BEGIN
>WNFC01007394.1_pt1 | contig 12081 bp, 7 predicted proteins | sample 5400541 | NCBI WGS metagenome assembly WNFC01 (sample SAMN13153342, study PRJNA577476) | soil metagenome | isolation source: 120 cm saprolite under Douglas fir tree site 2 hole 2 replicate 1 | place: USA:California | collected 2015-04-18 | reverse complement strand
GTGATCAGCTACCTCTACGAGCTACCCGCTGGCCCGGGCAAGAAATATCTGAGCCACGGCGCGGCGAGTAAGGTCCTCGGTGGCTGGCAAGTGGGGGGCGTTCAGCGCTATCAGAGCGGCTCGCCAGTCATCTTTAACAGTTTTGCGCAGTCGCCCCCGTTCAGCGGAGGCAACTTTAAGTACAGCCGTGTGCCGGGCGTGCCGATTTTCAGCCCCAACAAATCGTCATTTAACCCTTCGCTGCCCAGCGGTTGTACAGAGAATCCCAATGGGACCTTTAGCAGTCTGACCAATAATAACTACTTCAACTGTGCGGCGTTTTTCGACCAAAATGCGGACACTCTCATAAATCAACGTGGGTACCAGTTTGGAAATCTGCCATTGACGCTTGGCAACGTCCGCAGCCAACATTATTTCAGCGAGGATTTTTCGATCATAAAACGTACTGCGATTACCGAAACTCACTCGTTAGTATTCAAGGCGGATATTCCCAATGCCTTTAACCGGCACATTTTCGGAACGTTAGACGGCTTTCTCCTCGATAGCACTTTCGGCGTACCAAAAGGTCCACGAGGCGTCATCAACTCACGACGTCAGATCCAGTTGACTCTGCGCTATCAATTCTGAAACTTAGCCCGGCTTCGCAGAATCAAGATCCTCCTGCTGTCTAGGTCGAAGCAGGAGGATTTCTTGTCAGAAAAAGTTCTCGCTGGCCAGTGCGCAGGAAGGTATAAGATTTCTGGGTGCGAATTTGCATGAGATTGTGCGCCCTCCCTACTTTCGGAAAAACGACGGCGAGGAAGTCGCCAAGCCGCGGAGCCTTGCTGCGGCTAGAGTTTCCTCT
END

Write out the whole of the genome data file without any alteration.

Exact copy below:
>WNFC01007394.1_pt1 | contig 12081 bp, 7 predicted proteins | sample 5400541 | NCBI WGS metagenome assembly WNFC01 (sample SAMN13153342, study PRJNA577476) | soil metagenome | isolation source: 120 cm saprolite under Douglas fir tree site 2 hole 2 replicate 1 | place: USA:California | collected 2015-04-18 | reverse complement strand
GTGATCAGCTACCTCTACGAGCTACCCGCTGGCCCGGGCAAGAAATATCTGAGCCACGGCGCGGCGAGTAAGGTCCTCGGTGGCTGGCAAGTGGGGGGCGTTCAGCGCTATCAGAGCGGCTCGCCAGTCATCTTTAACAGTTTTGCGCAGTCGCCCCCGTTCAGCGGAGGCAACTTTAAGTACAGCCGTGTGCCGGGCGTGCCGATTTTCAGCCCCAACAAATCGTCATTTAACCCTTCGCTGCCCAGCGGTTGTACAGAGAATCCCAATGGGACCTTTAGCAGTCTGACCAATAATAACTACTTCAACTGTGCGGCGTTTTTCGACCAAAATGCGGACACTCTCATAAATCAACGTGGGTACCAGTTTGGAAATCTGCCATTGACGCTTGGCAACGTCCGCAGCCAACATTATTTCAGCGAGGATTTTTCGATCATAAAACGTACTGCGATTACCGAAACTCACTCGTTAGTATTCAAGGCGGATATTCCCAATGCCTTTAACCGGCACATTTTCGGAACGTTAGACGGCTTTCTCCTCGATAGCACTTTCGGCGTACCAAAAGGTCCACGAGGCGTCATCAACTCACGACGTCAGATCCAGTTGACTCTGCGCTATCAATTCTGAAACTTAGCCCGGCTTCGCAGAATCAAGATCCTCCTGCTGTCTAGGTCGAAGCAGGAGGATTTCTTGTCAGAAAAAGTTCTCGCTGGCCAGTGCGCAGGAAGGTATAAGATTTCTGGGTGCGAATTTGCATGAGATTGTGCGCCCTCCCTACTTTCGGAAAAACGACGGCGAGGAAGTCGCCAAGCCGCGGAGCCTTGCTGCGGCTAGAGTTTCCTCT